Problem The citric acid cycle

The key experiments that led to elucidation of the citric acid cycle (tricarboxylic acid cycle) were described by Krebs and Johnson in 1937. They measured the consumption of oxygen by a preparation of minced pigeon breast muscle when incubated with various additions. The results in Table 5.8 show the volume of oxygen consumed during the incubation by 460 mg wet weight of tissue (the complete oxidation of 1 mmol of citrate to CO2 and H2O consumes 100 ^L of O2).

Previous studies had shown a similar effect of adding fumarate, oxaloacetate or succinate. What conclusions can you draw from these results?

Isolated hepatocytes were incubated for 40 minutes in a phosphate—bicarbonate— CO2 buffer system, with [U-14C]palmitate (i.e. palmitate labelled with 14C in all 16 carbon atoms), at a specific radioactivity of 103 dpm (radioactive disintegrations per minute) per micromole, with and without the addition of 60 mmol/L malonate and/ or oxaloacetate.

One set of incubations was set up to act as a control, in which the perchloric acid was added at the beginning of the experiment.

After collection of the CO2 for measurement of the radioactivity incorporated, the denatured incubation mixture was extracted with a chloroform—methanol mixture to separate unmetabolized palmitate (in the organic phase) from water-soluble metabolites

Table 5.8 Oxygen consumption by pigeon breast muscle with and without added citrate

Incubation time (min)

Oxygen consumed (^L)

No citrate

Plus citrate

Difference

30

645

682

+37

60

1055

1520

+465

90

1132

1938

+806

Source: From data reported by Krebs HA and Johnson WA, Enzymologia 4: 148—156, 1937.

Source: From data reported by Krebs HA and Johnson WA, Enzymologia 4: 148—156, 1937.

Table 5.9 Recovery of radioactivity from {U-14C}palmitate in isolated hepatocytes Radioactivity (103 dpm/min/g cells) found in

CO2 Organic phase Aqueous phase

Table 5.9 Recovery of radioactivity from {U-14C}palmitate in isolated hepatocytes Radioactivity (103 dpm/min/g cells) found in

CO2 Organic phase Aqueous phase

Control

0

10.0

0

(unincubated)

No addition

2.3

7.5

0.2

Plus malonate

0

9.8

0.2

Plus oxaloacetate

4.8

5.0

0.2

Plus malonate +

0

5.0

5.0

oxaloacetate

Table 5.10 Metabolism of palmitate, lactate and glutamate in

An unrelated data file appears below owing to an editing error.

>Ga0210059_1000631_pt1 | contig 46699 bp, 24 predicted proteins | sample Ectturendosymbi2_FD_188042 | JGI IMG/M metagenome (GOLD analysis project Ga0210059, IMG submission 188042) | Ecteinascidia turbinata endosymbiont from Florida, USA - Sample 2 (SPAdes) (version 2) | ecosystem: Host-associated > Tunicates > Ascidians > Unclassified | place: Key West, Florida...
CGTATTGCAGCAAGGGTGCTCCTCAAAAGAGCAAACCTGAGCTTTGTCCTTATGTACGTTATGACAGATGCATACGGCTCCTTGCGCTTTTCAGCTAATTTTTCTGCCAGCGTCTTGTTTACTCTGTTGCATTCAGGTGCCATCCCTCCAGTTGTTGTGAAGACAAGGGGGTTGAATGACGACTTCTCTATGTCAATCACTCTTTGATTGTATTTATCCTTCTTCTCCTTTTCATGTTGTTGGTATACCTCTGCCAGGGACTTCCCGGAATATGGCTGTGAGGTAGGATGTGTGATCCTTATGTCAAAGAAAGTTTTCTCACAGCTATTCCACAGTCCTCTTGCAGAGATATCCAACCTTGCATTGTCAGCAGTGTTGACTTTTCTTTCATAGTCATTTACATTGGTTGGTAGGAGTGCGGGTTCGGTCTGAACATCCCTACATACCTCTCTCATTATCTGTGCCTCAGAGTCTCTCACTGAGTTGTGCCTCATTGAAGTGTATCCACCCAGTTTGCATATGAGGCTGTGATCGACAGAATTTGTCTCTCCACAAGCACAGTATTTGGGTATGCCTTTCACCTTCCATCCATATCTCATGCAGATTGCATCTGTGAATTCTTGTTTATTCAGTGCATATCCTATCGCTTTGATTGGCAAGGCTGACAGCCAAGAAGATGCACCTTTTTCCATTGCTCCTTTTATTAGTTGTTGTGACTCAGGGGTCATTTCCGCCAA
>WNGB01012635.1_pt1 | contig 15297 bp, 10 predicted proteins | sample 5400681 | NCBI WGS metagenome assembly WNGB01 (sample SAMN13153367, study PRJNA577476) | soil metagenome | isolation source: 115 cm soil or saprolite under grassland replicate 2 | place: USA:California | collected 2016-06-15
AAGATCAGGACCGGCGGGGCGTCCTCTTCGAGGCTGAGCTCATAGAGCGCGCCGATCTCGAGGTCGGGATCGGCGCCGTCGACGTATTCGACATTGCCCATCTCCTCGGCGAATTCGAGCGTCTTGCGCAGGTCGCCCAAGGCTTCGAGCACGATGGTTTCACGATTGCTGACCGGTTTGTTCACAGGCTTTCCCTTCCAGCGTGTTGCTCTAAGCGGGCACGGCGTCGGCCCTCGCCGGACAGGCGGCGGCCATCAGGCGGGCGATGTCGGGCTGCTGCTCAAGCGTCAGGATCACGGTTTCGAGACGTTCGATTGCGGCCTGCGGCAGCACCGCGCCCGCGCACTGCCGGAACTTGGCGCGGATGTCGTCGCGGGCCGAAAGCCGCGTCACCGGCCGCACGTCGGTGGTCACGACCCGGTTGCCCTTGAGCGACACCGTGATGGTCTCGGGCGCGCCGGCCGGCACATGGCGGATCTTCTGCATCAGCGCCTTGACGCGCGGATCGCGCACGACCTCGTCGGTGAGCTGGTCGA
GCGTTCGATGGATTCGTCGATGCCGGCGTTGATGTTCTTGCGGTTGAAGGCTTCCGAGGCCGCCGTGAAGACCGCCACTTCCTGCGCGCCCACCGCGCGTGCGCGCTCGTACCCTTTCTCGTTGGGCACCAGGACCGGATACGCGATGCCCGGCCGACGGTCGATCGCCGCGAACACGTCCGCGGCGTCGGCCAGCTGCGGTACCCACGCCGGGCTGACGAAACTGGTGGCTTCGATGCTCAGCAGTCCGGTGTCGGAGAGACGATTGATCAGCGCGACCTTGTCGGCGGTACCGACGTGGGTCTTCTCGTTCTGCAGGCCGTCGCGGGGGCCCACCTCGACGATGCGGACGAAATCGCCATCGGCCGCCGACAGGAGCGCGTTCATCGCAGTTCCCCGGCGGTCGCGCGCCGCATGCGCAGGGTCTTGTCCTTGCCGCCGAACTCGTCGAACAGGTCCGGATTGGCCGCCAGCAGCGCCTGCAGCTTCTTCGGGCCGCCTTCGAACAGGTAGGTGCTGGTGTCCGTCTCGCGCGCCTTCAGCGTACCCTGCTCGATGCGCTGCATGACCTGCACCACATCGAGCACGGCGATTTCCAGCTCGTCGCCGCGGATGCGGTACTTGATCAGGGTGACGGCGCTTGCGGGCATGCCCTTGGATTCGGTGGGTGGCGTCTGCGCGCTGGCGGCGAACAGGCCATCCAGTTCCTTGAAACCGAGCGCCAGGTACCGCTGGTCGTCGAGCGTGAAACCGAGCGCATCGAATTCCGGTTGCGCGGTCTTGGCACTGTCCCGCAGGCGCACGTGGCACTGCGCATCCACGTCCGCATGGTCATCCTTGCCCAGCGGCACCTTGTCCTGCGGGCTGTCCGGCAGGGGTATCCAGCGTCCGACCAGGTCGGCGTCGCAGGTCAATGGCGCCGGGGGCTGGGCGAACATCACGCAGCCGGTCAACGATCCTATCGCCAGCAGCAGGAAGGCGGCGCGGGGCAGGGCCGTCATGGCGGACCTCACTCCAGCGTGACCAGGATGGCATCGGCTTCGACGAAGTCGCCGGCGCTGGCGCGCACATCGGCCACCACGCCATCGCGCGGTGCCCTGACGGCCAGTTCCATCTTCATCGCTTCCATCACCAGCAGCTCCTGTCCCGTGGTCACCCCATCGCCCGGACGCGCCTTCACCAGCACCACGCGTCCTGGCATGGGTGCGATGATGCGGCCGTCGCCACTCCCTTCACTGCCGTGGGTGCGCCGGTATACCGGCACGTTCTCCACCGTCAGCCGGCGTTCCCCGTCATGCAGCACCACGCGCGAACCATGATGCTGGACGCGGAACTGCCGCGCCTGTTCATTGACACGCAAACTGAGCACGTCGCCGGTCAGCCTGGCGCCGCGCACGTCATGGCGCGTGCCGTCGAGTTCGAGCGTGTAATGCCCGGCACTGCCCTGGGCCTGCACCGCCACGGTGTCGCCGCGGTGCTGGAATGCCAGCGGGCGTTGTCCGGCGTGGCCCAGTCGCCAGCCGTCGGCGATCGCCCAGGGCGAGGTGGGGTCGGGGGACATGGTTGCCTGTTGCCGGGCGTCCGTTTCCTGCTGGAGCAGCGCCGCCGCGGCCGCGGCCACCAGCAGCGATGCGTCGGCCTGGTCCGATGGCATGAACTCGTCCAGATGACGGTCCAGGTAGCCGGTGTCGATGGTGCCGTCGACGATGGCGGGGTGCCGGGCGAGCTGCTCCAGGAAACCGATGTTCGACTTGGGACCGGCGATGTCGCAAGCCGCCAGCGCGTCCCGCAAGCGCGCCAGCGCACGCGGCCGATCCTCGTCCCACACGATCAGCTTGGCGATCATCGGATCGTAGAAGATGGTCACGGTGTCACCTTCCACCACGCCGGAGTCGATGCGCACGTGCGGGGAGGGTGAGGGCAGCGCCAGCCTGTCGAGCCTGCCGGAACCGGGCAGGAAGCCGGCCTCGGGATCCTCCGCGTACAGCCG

isolated hepatocytes

Change (^mol/min/g cells)

Substrate

Lactate

Palmitate

Glutamate Glucose

Lactate

-4.11

+0.21

0 +0.60

Palmitate

0

-0.35

00

Palmitate + lactate

-2.4

-0.59

0 +1.20

Glutamate

0

0

-3.42 +0.81

Table 5.11 Recovery of radioactivity from {14C-2'}lactate and {U-14C}palmitate in isolated hepatocytes

Radioactivity (103

dpm/min/g cells) found in

Substrate

CO2

Glucose

[l4C-2]Lactate

3.71

1.20

[U-l4C]Palmitate

3.71

0

[U-l4C]Palmitate + :

glutamate

7.75

0.51

(which remained in the aqueous layer). The radioactivity in both phases was determined, and the results are shown in Table 5.9.

Can you account for these observations?

What is the water-soluble compound that accumulates in the presence of malonate?

Isolated hepatocytes were incubated with lactate, glutamate and/or palmitate as substrates. At the end of the experiment lactate, palmitate, glutamate, glucose (after acid hydrolysis of glycogen) and total ketone bodies (acetoacetate plus P-hydroxybutyrate) were determined. The results have been expressed as change during the incubation, compared with similar incubations which were stopped with perchloric acid at the beginning of the experiment, and are shown in Table 5.10.

What conclusions can you draw from these results?

Isolated hepatocytes were incubated with lactate labelled with 14C in carbon-2 ([14C-2]lactate) or palmitate labelled with 14C in all carbon atoms ([U-14C]palmitate); in each case the specific radioactivity of the labelled substrate in the incubation medium was 103 dpm/^mol. In a further series of incubations with [U-14C]palmitate, nonradioactive glutamate was also added. The results are shown in Table 5.11.

What conclusions can you draw from these results?

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